The Courier News from Blytheville, Arkansas on August 12, 1949 · Page 3
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The Courier News from Blytheville, Arkansas · Page 3

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Blytheville, Arkansas
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Friday, August 12, 1949
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Page 3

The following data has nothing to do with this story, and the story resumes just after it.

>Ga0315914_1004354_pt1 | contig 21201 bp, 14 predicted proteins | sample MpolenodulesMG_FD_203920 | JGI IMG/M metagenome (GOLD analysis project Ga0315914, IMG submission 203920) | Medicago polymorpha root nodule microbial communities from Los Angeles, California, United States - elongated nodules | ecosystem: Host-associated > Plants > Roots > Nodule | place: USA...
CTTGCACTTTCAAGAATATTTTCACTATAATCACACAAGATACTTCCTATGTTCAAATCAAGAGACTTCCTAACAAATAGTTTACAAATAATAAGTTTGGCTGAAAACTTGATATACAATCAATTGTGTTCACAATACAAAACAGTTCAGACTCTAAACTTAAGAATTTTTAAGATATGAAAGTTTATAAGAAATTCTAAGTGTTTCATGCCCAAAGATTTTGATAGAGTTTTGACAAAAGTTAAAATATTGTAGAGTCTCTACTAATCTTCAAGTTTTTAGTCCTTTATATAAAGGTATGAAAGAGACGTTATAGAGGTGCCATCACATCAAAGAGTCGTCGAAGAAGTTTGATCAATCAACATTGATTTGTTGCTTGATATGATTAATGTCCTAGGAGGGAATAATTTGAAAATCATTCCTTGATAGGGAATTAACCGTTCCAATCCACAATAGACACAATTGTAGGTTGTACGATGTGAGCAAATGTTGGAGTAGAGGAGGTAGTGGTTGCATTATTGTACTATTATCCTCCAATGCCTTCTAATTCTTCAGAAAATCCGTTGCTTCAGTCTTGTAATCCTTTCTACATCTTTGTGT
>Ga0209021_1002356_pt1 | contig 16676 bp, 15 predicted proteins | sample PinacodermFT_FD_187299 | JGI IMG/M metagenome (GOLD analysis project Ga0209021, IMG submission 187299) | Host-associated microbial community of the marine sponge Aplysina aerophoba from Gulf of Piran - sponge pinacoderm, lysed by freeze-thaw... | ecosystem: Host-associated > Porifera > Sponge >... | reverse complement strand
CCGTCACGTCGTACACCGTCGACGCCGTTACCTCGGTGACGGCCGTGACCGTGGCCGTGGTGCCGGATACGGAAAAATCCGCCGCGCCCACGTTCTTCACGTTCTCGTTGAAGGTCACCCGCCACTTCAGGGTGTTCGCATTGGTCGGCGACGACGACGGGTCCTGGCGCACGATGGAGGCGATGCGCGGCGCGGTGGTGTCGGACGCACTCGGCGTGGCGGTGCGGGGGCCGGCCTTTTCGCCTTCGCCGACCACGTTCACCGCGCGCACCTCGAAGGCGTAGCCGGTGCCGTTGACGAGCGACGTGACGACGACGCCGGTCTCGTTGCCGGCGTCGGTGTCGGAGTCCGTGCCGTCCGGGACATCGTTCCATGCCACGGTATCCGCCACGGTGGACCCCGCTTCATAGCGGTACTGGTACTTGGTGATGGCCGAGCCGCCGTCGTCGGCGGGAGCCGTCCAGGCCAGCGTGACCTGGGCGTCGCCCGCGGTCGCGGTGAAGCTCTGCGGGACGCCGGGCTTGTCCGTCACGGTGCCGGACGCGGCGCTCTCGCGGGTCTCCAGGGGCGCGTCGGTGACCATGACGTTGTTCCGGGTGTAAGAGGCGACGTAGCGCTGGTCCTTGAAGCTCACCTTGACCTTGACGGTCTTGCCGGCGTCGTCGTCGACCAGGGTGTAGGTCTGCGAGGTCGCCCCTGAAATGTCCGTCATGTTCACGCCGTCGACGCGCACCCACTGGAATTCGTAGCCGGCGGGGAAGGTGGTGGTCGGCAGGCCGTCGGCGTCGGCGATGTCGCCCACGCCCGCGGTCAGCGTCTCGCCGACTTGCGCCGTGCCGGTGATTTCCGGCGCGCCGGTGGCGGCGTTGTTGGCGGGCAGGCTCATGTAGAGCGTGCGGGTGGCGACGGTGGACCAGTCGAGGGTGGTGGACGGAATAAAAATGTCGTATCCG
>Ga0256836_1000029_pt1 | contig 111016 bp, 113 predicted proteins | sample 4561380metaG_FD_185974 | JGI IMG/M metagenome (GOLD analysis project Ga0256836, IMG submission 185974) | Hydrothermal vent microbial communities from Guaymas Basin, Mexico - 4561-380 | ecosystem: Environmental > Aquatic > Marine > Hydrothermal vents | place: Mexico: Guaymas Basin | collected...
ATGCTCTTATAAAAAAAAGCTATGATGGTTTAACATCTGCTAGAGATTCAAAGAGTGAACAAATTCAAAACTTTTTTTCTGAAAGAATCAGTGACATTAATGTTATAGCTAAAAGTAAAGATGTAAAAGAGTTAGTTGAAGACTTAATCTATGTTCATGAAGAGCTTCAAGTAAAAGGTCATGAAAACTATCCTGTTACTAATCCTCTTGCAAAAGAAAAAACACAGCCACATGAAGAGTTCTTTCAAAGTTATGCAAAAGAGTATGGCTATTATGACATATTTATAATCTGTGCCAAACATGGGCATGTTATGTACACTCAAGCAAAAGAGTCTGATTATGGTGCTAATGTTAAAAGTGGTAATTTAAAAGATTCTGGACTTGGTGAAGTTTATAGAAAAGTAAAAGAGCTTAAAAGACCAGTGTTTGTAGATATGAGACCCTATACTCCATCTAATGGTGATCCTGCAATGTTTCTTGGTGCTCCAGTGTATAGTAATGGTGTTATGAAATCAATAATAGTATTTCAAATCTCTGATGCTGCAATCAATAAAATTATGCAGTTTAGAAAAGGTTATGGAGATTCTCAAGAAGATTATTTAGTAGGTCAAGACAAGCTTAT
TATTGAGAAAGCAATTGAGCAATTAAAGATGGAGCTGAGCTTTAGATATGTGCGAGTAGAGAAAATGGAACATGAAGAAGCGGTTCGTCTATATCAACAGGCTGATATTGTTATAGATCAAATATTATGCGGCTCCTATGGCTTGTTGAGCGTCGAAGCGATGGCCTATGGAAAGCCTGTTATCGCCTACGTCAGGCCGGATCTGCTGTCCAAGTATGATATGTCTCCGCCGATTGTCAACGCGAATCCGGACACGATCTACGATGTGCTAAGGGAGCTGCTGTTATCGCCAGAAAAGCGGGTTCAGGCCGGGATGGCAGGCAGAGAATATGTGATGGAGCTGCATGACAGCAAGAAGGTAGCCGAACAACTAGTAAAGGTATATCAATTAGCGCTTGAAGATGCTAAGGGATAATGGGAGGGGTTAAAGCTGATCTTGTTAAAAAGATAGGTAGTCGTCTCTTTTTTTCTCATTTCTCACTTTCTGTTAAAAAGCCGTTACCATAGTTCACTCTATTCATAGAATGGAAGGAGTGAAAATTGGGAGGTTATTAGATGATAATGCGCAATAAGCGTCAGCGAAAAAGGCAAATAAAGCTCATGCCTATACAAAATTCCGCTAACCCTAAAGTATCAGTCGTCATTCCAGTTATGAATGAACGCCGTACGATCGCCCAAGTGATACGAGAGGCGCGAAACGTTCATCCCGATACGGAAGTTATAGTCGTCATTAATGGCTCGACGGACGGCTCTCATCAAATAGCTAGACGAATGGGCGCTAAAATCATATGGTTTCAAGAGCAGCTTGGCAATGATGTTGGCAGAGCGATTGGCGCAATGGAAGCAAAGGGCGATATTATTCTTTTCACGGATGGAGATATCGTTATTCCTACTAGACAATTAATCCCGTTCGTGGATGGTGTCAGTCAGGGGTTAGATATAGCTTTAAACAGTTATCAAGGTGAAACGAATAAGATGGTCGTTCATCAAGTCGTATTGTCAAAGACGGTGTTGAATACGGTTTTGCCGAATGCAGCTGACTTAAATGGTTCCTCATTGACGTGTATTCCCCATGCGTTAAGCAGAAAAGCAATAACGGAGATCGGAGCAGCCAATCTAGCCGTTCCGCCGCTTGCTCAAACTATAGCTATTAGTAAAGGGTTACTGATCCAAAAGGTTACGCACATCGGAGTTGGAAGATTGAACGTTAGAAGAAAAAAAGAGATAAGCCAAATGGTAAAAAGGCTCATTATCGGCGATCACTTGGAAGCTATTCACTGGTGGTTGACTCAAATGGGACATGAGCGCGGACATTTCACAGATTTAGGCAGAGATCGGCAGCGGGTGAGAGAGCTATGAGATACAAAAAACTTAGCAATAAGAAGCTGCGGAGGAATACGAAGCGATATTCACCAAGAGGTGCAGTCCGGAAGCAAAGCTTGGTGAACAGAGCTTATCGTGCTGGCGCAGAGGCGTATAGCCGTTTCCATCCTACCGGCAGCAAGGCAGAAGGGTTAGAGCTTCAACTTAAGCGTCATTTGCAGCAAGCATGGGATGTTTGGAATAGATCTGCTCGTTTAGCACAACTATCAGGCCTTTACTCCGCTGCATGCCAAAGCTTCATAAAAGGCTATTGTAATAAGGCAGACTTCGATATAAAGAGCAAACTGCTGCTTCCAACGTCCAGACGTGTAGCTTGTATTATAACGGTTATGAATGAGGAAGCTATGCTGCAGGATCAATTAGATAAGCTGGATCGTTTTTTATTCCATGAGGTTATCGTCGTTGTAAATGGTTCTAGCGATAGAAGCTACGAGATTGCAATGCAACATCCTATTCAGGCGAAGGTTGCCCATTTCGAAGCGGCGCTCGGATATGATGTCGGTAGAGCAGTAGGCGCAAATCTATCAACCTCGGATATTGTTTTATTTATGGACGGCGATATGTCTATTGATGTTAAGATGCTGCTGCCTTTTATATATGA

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FRIDAY, AUGUST 12, 1!M!» BLTTHKVILLE (AKK.V COURIER NEWS THE NATION TODAY— Minimum Wage Measure Goes To Senate With Prospects Of Action Before Session Ends By James Marlow WASHINGTON. Aug. 12. (/TV-Now it's up to the Senate to do something about changing the minimum wage law. The House yesterday passed a bill to do that. But. unless the donate also approves before going home, there'll Be no change. There's growing belief here the Senate will act. If it docs. It probably will pass a bill different from that of the House. That means both houses would have to compromise on a single bill, different from that of the House, before the law is changed. Some explanation for that—and* of the changes proposed by tht House-passed hill—will be given here. But. first, background. The minimum wage law was passed by Congress ill 1938. Briefly It said: Peoples engaged business which ministration, which carries out the law for ihe government, were themselves puzzled last night as to what some parts of the House bill meant Since they were puzzled, it's probable that a lot of House members had commerce across state lines | vvno votfd for the bill -lidn'b know (Some ! cx "elly what they were voting tor. were covered by the kinds of businesses ">ere specifically exempted from the law's coverage.) This -leant that the "covered" people had to be paid no le^ than '^5 cents and hour until 1939. no less than 30 cents an hour until 1945, and 40 cents an hour after 1945. That 40 cents an hour Ls now For example: T h c present law covers those workers considered "necessary" for tlie production of goods in a plant (goods moving in interstate commerce), besides the workers doing the actual production there. Example: Window washers and nh:ht watchmen are now considerer ihe minimum wage thai can be paid ! as "necessary" by the government worker* "covered" by the law. [if trip work in But living costs have risen so' by the law much since 1945 that 40 cents an hour has become a very low hourly wage. . There lias been increasing pressure upon Congress from many directions, particularly from President Truman, to do two things: 1. Raise the minimum wage from 40 cents an hour to 15. 2. Bring uder the protection , ot the la\v many people not now covered by it. Many Now Exceed >kaximum The House-passed bill of yesterday would raise the minimum to 75 cents an hour. The bill already for action in the Senate also would raise the minimum lo 75 cents an hour. (At this moment about 22,600,000 workers are covered by the law. But, of lhat number, only about 1,500,000 make less Mian 15 cents an hour. So only a little more than six per cent would benefit by th increase.) The Senate hill wouldn't change (he coverage of the present law by bringing any more people under Its protection. But—the House-pissed bill, instead or bringing a larger number under coverage, would actually take coverage away from about- 1,000,000 people who now have it. The Senate bill would make only tiny changes in the law itself, but the House-passed bill would make a number of important changes. If this House-pawed bill ever became law it probably would mean suits In the Supreme Court—which might take years—to explain precisely what some of the language in the bill means. Officials of the Wage-Hour Art- a plant is covered But the House bill would change that so only "indispetisible" workers were covered. So an employer might argue, if the House bill became law, that window was and night watchmen are not "in- dcspensable." Sooner or later this would hav to be fought out in the courts to decide what "indespensable" means Pitching Horseshoes BY BILLY ROSE Without introduction or icing, let le give you the story ol Cafeteria harlle who, while other men aspire o be president four times, yearned o be an alderman—just ouce . . About a year ago a bouncy 111 tie )an began hanging out In the caf- terias >f a town on tile cast coast f Florida, which, in deference to ts chamber of commerce, shall be nameless Day after day he would iark himself near the entrance where 'he checks were glren out. and welcome the customers with he grin of a professional hast. ''Let, would see— party of five," he say. "there's a table all Lumbermen Predict Increase in Demand MEMPHIS. Aug. 12. Wl — The president of the Hardwood Dimension Manufacturers Association believes the coming fall market will be satisfactory. This prediction was made at a meeting of hardwood lumber processors here yesterday by David B. Morgan, Jr., of Ashevllle, N.C.. He said business is down 10 to 15 per cent at most right now. P. A. Hayward of Louisville. Ky. managing director of the association, said trade prospects are much better than they were three or four months ago. Another speaker, M. D. Turnage of Fordyce, Ark., said pine prices are up from three to live dollars a thousand feet. cleaned up and waiting for you over n the corner. You go right ahead anri get your food—I'll mind ynur r esls. By the way, my name's 2harlie and I'm running for ald- 'rman In the next election Garbage disposal situation's bad, and I aim to do something about it, Can I ;el you some cole claw?" Naturally. It wasn't long before patrons and press had nicknamed him "Cafeteria Charlie," and ihe usual jnkes were being told about his political aspirations. But sure eucugh when the list of candidates were nostfd, Cafeteria Charlie's name was on the ballot—there are uo primaries in thus town and the little man had scraped together the small registration tee needed to put •lini in the race. As election day drew near. Charlie step|>ed up hi-s campaign of advising tray-toters, dusting off chairs and helping persuade junior to eat his prunes But the strain ol too much worry and not enough sleep finally caught up with him. He began to lose weight, got the fidgets ^ind, shortly before E-Day (he rumor ^ot around that the cafeteria candidate had Vowed to eommi suicide if he didn't get elected. Nevertheless, when !he returns finally came in, despite the suppor ol the more frivolous members of cafeteria society, Charlie placed 181 h on a list ol 20. The following day when lie failed to show up at his regular hangouts, his friend? began lo get worried. Bui ^long about 5. he walked into ] the town's biggest cafeteria and sat down at a table In the rear of the vooin. The manager watched him for a few minutes and then walked up. "Don", take it so hard," he said. No election is that important, dim-lie didn't answer 'Toll you what I'll do," said (he mi.naeer. 'I've been watching the way you help people when they come In. and ! think mi, i-onld do is a lot of good. I'll five yon a job douig exactly what you've been do- HK. and you'll make more than an llderman docs—in salary, anyway." "I'm not looking for a Job,' said :|;arhe. "Look here," said his would-be jenefactor. "you're not planning to bump yourselt off because you tost 'he election, are you?" Jharlif. grinned. "Oh. that!" he said. "I started thr<t rumor myself. It was part of my election campaign. "I've been thinking, the nmateii: politico continued. "The real reason I lost WHS that I got coins too late Without ckugh, a six month's campaign nin't enough. The time to shirt Ls right now." A minute later he Jumped up as a parly of four entered the cafeteria. 'My name Ls Charlie," he said, •and I'm running for alderman next election Care for some stewed rhu- oavb?" (Copyright. 1948. by Billy Rose) 'Distributed by The Bell Syndicate. Inc.) Read Courier News Want Ads. State to Change Motor Vehicle Registration Plan LITTLE ROCK, Aug. 12—</!')— Arkansas' motor vehicle regislra- Jon system authorized by the 1949 eglslalure may be operating by Nov. 1. Revenue Comm! iloner Dean Morley said photographic equip- uent to be used m recording proof of vehicle ownership Is cxpeclcd lo arrive in October. "We will make every effort to establish ownership other than by the 'pink slip' (state license reu- ipts)," Morley said, "Methods lo be used arc original Invoices and bills of sale. Where these are not available, w-c will as] for Mate- inents from previous owners of i-chieh as to present ownership." Morley said principal reasons [or Investigation or the rcsglsl.-ntion system arc: <1) The "pink slips" arc not recognized In olher states as proof of ownership; (2) Arkansas is being used, and has been used for years, as a dump, ing ground for stolen vehicles. Registration of the state's 359.000 automobiles and 175.000 trucks will be done on the basis of one county PACT THBFB Winter's Food Supply Must Come from Soil, Too, Farm Woman Says STEPHENS, Ark., Aug. 12-W)- Wlien oil WHS discovered on the form of Jesse and Georgia Hamilton near here, royalty buyers treated to the place. All this activity brought a complaint from the woman of the house. She said she didn't know how they would eat nexl winter if the visitors didn't leave her husband alone so he could plow his crops. It Ls estimated that the couple's royalty Income will amount to Sl.OCO or more a month. The Hamiltons arc In llieir six- at a lime, explained. the commissioner ex- Monkey Business DANVILLE. 111.. Aug. H>_(/p,_ Tile Sears Roebuck monkey was In a corn crib, but now lie's in the dog house. The ':K>I' ey escaped from the crib In Scnrs store last ulRht He ivns found hiding today In the Monlgr. cry Ward store, of all places. Maybe there's som thing in a imire. residents pol 1 ' -d nut, since the latterstore Is known In these parts as "Monkey Ward." Subversive Label Pinned on Reds Upheld by Court WASHINGTON. Aug. 12—<«•)— The U.S. Court of A- ^als yesterday upheld the government's right o label certain groups as "sub- orslve." The 2 lo 1 decision was handed iown in ihe case of the Joint Anti- •'asclst Refugee Committee which ind appealed lo the courts after It vns Included on Attorney General Jlark's "subversive list" two years ago, The Appeals Court affirmed the U.S. District Court here In dis- nl.vjing the ^cfugec Com Iltec's suit on a motion by the government. A list of alleged subversive org- anisations was published by the •Ulorney general In connection will the loyalty ch<"-k on rcdcral em- ployes. Justices Bennett Champ cinrk and •-—.cs M. Proctor said the Three-fourths of Alaska Is In FOR ALL THAT IS GOOD IN INSURANCE Call 3361 Automobile (all forms) Burglary Business Interruptions Dyers & Cleaners Extended Coverage Fire General Liability Marine (all forms) Personal Property Floaters I'lule MASS Residence Liability Tornado Truck Canto Windstorm Workmen's Compensation W. M. BURNS INSURANCE AGENCY Changeable Breezes Breezes at the seashore change directions twice dally. During the day they flow Inward the shore; in the evening, they How out to sea. Gas travels through natural gas pipelines from 10 to 20 miles hour. Family Scenes...Vacation Scenes...Sport Scenes... 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